Despite its seemingly svelte proportions, Future Cafe’s deep scalloped tank contains more than just fuel. With a lack of alternative storage space, the tank is home to all of the fueling related electronics. Building it required shaping 8 separate pieces of aluminium. These were all then welded together and the welds smoothed out for a seamless finish.
The new tail is aluminium too but it’s made from thicker alloy since it’s a load-bearing structure. Building it required the fabrication of 3 pieces. The upward kick at the rear creates the wasps tail look which is synonymous with cafe racer style.
Jay is the first to admit that the seat is more form than function. “It’s built for show, not comfort. For all those whose ass starts aching just by looking at it, just remember a thicker seat can always be added.” The thin foam saddle is covered in black leather and Jay has repurposed a part from the original fuel tank assembly to secure it in place.
In keeping with his theme the R18 now wears 50mm clip-on handlebars which are bolted to the fork legs. They’re another custom made item which had to be built due to the R18’s unusual 7/8 throttle and 1-inch master cylinder setup. For the headlight, Jay opted to not reinvent the wheel. Instead, he flipped the stock headlight mount upside down which has positioned it level with the top of the tank.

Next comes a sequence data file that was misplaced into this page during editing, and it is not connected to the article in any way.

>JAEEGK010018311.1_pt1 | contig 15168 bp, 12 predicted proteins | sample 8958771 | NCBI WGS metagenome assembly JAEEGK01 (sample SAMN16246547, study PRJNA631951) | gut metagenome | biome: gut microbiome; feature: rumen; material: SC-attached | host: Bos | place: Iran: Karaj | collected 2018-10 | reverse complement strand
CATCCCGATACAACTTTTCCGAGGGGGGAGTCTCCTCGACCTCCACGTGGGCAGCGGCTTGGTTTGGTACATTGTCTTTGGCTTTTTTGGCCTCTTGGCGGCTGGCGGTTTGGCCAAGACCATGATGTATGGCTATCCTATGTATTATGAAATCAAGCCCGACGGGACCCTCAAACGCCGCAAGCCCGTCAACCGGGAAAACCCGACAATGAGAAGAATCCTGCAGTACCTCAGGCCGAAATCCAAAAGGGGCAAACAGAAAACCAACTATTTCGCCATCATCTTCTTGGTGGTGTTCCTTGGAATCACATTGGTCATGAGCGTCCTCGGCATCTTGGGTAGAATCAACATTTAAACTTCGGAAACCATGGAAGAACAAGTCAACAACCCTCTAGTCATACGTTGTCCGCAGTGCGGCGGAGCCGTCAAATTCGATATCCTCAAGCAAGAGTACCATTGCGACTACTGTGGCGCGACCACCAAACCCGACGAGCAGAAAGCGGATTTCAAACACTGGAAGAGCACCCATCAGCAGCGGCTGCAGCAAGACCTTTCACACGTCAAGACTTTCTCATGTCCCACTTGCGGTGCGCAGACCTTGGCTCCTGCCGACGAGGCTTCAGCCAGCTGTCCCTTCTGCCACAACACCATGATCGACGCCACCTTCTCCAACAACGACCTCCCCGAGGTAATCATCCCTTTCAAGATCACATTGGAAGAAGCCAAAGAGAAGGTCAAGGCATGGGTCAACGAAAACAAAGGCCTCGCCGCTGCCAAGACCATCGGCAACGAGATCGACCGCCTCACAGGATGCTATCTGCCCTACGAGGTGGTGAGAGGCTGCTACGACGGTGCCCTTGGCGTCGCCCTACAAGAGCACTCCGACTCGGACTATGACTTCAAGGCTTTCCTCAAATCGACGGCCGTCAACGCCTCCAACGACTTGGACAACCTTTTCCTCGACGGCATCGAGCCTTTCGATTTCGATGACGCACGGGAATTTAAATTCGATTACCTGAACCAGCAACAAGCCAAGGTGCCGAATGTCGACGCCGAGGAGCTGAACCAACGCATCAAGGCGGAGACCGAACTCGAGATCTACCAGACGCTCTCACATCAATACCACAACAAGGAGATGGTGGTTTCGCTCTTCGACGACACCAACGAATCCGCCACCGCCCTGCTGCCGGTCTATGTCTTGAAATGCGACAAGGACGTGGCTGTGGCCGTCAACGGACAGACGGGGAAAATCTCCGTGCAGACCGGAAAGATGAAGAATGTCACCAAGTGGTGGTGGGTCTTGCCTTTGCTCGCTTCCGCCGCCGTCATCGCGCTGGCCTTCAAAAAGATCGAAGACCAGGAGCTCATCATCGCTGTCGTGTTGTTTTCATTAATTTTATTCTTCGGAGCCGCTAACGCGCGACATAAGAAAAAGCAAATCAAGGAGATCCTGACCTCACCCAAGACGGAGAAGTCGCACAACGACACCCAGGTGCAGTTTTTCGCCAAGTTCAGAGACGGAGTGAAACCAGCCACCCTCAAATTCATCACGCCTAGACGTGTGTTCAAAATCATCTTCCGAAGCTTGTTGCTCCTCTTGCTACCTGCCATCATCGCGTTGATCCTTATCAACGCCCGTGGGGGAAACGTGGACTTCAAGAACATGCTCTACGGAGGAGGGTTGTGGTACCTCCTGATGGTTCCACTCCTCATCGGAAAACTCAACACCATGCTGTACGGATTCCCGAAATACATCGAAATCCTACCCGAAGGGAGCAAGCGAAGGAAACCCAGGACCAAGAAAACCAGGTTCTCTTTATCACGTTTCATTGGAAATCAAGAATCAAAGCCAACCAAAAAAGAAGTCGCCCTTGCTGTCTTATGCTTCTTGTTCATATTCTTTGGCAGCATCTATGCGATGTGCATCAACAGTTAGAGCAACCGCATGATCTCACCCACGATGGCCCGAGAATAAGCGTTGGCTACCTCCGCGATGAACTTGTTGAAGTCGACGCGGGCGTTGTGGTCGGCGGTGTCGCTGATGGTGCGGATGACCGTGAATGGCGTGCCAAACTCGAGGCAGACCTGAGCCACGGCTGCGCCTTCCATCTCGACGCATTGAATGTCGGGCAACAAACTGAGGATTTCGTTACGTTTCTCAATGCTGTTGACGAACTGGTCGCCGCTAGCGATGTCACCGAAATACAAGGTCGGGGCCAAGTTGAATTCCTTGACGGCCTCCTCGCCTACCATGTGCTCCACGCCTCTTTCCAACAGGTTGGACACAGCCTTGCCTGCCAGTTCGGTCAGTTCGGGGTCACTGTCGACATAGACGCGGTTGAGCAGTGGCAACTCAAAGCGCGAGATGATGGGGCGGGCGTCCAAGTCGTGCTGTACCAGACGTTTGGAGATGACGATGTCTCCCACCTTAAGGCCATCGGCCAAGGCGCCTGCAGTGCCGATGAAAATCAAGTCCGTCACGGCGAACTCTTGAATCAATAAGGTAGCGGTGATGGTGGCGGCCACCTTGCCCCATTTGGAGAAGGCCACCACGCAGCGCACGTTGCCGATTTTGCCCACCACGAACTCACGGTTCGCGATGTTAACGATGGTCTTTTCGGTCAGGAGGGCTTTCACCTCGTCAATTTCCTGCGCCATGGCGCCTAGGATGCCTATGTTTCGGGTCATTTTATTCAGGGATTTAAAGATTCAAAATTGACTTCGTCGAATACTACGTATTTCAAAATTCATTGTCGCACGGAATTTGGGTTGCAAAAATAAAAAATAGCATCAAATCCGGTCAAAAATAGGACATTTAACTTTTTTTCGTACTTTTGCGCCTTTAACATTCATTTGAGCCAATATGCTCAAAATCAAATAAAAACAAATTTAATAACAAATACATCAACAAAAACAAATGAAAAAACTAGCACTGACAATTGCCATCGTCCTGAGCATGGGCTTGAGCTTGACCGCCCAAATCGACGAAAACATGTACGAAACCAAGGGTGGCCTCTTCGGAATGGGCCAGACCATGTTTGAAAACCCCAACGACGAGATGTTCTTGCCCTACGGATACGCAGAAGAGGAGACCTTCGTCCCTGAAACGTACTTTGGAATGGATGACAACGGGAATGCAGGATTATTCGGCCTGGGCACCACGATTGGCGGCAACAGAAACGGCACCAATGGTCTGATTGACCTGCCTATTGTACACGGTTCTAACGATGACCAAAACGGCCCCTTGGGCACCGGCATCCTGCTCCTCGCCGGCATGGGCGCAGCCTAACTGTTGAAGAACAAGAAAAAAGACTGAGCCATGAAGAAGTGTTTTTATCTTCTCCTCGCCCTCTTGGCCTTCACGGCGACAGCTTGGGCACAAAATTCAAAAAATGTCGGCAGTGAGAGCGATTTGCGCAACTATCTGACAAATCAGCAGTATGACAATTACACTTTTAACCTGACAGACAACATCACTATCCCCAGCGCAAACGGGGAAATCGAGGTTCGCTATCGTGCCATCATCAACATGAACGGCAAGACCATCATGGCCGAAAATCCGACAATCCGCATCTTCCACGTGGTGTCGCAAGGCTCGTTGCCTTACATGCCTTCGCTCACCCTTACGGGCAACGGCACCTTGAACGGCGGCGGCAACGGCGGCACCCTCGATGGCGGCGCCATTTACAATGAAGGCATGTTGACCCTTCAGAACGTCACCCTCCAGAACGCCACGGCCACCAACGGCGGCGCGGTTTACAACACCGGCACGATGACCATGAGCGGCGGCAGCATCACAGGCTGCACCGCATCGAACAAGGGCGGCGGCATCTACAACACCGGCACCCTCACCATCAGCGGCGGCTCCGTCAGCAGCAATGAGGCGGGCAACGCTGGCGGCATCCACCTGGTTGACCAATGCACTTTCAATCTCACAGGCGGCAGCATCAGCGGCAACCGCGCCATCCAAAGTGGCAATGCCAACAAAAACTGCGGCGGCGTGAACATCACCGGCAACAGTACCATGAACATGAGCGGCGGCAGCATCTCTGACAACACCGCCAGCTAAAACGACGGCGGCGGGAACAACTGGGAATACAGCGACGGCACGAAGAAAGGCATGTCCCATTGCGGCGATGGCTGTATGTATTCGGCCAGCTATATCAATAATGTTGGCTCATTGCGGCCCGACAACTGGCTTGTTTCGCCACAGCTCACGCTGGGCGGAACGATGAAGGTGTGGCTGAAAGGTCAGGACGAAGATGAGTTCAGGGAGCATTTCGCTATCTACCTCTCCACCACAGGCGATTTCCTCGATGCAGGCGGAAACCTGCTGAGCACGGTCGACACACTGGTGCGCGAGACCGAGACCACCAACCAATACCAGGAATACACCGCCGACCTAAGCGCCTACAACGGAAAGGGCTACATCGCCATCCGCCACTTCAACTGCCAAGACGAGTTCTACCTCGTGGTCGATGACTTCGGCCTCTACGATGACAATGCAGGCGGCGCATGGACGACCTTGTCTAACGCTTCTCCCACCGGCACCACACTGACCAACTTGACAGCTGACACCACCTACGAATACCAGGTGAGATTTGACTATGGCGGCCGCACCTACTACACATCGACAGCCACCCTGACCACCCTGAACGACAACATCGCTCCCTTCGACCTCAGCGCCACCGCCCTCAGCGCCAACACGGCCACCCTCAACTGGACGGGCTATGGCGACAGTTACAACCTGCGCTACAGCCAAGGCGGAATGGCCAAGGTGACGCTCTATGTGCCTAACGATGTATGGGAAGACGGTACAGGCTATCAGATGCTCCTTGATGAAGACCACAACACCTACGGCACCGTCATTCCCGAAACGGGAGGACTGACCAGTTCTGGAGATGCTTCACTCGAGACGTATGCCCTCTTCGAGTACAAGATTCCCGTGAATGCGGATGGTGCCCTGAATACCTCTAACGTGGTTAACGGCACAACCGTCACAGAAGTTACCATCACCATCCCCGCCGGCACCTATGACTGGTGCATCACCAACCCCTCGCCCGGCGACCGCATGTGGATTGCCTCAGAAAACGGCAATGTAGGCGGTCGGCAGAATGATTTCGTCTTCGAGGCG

Where ever possible Jay has tried to ‘add lightness’ to his R18. One opportunity came with the front fender which is the stock item, trimmed down to a fraction of its original size. As for the rear fender that’s another handmade aluminium item.
One stand out (or head scratch inducing) feature of the design is the set of wings that are perched on the exhaust headers. According to Jay, “The integration of stainless-steel winglets into the stainless-steel exhaust pipes was created to sharpen the soft radius from the side profile, as the tube transitions from vertical to horizontal. It’s a blend of modern performance design and art deco style.”
Increasing the R18’s performance was never a goal of this project. And let’s be honest, the 158Nm, 91hp R18 is exactly lacking in that department. But to complete the look Jay was after the gargantuan stock exhaust had to go.